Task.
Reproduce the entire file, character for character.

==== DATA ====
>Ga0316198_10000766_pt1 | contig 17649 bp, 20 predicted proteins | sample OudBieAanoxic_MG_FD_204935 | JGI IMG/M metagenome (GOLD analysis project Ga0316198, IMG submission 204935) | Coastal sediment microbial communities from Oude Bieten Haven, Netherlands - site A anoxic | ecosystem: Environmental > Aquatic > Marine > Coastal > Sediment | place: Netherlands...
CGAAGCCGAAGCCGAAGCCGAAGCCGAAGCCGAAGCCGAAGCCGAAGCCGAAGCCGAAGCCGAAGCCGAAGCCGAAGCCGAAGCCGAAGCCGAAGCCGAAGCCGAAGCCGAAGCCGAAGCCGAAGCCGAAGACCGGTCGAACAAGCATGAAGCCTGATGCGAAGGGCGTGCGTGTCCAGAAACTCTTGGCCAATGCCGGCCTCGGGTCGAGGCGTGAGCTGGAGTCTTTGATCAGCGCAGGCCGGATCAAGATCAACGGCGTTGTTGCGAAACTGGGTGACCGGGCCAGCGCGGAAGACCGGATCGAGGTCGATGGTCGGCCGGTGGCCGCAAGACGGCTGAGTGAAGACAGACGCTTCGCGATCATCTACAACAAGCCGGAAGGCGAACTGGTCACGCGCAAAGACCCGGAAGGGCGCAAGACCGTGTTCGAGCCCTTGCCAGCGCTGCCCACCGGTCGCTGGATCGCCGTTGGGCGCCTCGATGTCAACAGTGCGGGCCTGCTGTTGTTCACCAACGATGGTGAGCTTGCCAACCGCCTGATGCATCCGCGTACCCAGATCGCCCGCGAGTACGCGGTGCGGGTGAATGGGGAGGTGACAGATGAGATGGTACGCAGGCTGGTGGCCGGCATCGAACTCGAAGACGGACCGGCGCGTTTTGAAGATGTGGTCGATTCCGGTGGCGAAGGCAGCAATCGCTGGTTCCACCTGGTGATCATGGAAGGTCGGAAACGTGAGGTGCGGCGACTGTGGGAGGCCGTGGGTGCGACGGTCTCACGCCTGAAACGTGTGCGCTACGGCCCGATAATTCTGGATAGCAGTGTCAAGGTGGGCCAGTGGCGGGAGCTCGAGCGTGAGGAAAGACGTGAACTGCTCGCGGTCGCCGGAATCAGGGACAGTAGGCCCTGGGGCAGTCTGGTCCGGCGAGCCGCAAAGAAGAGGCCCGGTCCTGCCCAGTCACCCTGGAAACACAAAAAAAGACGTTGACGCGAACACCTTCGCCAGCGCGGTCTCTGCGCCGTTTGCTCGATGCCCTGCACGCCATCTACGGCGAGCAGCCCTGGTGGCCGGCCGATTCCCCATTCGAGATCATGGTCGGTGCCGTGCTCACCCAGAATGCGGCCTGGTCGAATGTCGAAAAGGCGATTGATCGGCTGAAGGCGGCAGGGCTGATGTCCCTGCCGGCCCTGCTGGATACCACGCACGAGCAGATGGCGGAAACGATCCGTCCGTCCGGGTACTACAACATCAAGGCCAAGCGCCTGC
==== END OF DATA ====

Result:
>Ga0316198_10000766_pt1 | contig 17649 bp, 20 predicted proteins | sample OudBieAanoxic_MG_FD_204935 | JGI IMG/M metagenome (GOLD analysis project Ga0316198, IMG submission 204935) | Coastal sediment microbial communities from Oude Bieten Haven, Netherlands - site A anoxic | ecosystem: Environmental > Aquatic > Marine > Coastal > Sediment | place: Netherlands...
CGAAGCCGAAGCCGAAGCCGAAGCCGAAGCCGAAGCCGAAGCCGAAGCCGAAGCCGAAGCCGAAGCCGAAGCCGAAGCCGAAGCCGAAGCCGAAGCCGAAGCCGAAGCCGAAGCCGAAGCCGAAGCCGAAGACCGGTCGAACAAGCATGAAGCCTGATGCGAAGGGCGTGCGTGTCCAGAAACTCTTGGCCAATGCCGGCCTCGGGTCGAGGCGTGAGCTGGAGTCTTTGATCAGCGCAGGCCGGATCAAGATCAACGGCGTTGTTGCGAAACTGGGTGACCGGGCCAGCGCGGAAGACCGGATCGAGGTCGATGGTCGGCCGGTGGCCGCAAGACGGCTGAGTGAAGACAGACGCTTCGCGATCATCTACAACAAGCCGGAAGGCGAACTGGTCACGCGCAAAGACCCGGAAGGGCGCAAGACCGTGTTCGAGCCCTTGCCAGCGCTGCCCACCGGTCGCTGGATCGCCGTTGGGCGCCTCGATGTCAACAGTGCGGGCCTGCTGTTGTTCACCAACGATGGTGAGCTTGCCAACCGCCTGATGCATCCGCGTACCCAGATCGCCCGCGAGTACGCGGTGCGGGTGAATGGGGAGGTGACAGATGAGATGGTACGCAGGCTGGTGGCCGGCATCGAACTCGAAGACGGACCGGCGCGTTTTGAAGATGTGGTCGATTCCGGTGGCGAAGGCAGCAATCGCTGGTTCCACCTGGTGATCATGGAAGGTCGGAAACGTGAGGTGCGGCGACTGTGGGAGGCCGTGGGTGCGACGGTCTCACGCCTGAAACGTGTGCGCTACGGCCCGATAATTCTGGATAGCAGTGTCAAGGTGGGCCAGTGGCGGGAGCTCGAGCGTGAGGAAAGACGTGAACTGCTCGCGGTCGCCGGAATCAGGGACAGTAGGCCCTGGGGCAGTCTGGTCCGGCGAGCCGCAAAGAAGAGGCCCGGTCCTGCCCAGTCACCCTGGAAACACAAAAAAAGACGTTGACGCGAACACCTTCGCCAGCGCGGTCTCTGCGCCGTTTGCTCGATGCCCTGCACGCCATCTACGGCGAGCAGCCCTGGTGGCCGGCCGATTCCCCATTCGAGATCATGGTCGGTGCCGTGCTCACCCAGAATGCGGCCTGGTCGAATGTCGAAAAGGCGATTGATCGGCTGAAGGCGGCAGGGCTGATGTCCCTGCCGGCCCTGCTGGATACCACGCACGAGCAGATGGCGGAAACGATCCGTCCGTCCGGGTACTACAACATCAAGGCCAAGCGCCTGC